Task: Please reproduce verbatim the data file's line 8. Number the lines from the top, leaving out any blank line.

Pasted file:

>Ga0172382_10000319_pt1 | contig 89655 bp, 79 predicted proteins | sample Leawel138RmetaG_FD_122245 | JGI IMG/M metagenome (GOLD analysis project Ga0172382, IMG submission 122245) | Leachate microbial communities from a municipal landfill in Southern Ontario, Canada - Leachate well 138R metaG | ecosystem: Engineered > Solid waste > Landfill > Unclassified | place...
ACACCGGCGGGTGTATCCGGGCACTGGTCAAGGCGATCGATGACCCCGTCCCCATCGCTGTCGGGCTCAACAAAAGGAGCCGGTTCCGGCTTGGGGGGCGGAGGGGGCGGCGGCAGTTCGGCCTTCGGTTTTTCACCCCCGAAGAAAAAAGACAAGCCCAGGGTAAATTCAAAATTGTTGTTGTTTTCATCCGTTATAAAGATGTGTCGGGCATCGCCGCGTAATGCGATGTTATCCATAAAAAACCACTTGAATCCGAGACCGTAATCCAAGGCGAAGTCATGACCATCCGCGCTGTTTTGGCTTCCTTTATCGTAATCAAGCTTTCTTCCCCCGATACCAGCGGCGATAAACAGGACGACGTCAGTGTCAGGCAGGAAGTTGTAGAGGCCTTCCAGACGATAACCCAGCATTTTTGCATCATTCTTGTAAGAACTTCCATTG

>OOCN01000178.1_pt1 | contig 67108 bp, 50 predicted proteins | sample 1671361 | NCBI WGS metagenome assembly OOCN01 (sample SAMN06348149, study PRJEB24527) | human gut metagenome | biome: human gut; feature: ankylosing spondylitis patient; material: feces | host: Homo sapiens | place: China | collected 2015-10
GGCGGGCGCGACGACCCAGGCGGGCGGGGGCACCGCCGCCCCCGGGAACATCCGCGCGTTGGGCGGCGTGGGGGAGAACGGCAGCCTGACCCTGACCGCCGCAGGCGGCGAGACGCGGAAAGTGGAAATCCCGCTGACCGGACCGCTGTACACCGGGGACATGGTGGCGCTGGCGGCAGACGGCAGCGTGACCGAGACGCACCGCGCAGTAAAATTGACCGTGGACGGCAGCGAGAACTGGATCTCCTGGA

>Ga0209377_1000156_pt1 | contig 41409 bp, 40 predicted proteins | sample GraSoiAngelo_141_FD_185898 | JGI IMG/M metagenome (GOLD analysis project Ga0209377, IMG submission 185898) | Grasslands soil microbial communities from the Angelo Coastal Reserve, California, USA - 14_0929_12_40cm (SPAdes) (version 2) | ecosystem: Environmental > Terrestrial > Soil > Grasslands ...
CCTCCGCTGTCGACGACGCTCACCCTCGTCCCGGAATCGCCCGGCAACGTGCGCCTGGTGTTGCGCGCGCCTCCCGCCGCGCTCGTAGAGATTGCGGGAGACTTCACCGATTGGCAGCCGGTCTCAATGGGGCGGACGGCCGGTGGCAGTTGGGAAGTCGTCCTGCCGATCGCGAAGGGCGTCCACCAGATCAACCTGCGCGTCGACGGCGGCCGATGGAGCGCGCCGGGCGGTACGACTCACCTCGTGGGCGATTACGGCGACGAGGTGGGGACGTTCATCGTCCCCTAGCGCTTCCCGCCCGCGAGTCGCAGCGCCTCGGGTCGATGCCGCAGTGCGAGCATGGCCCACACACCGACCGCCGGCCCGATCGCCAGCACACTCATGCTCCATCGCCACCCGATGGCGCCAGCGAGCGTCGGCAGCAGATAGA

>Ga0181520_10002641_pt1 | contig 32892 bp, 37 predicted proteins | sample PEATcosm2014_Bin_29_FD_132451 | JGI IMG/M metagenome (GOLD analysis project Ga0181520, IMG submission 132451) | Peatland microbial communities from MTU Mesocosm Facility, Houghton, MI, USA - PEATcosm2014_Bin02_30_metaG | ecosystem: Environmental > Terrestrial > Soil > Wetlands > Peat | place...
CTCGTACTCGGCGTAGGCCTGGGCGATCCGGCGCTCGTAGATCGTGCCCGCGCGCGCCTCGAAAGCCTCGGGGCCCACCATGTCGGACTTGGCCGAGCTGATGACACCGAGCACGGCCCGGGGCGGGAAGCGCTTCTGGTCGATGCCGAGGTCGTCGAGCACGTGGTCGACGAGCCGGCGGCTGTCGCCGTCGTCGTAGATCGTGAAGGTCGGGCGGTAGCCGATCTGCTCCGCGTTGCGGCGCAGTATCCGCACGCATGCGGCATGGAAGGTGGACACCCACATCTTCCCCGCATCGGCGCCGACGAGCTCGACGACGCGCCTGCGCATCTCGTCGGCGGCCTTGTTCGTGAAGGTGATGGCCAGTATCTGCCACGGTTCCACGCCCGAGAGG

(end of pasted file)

CTCGTACTCGGCGTAGGCCTGGGCGATCCGGCGCTCGTAGATCGTGCCCGCGCGCGCCTCGAAAGCCTCGGGGCCCACCATGTCGGACTTGGCCGAGCTGATGACACCGAGCACGGCCCGGGGCGGGAAGCGCTTCTGGTCGATGCCGAGGTCGTCGAGCACGTGGTCGACGAGCCGGCGGCTGTCGCCGTCGTCGTAGATCGTGAAGGTCGGGCGGTAGCCGATCTGCTCCGCGTTGCGGCGCAGTATCCGCACGCATGCGGCATGGAAGGTGGACACCCACATCTTCCCCGCATCGGCGCCGACGAGCTCGACGACGCGCCTGCGCATCTCGTCGGCGGCCTTGTTCGTGAAGGTGATGGCCAGTATCTGCCACGGTTCCACGCCCGAGAGG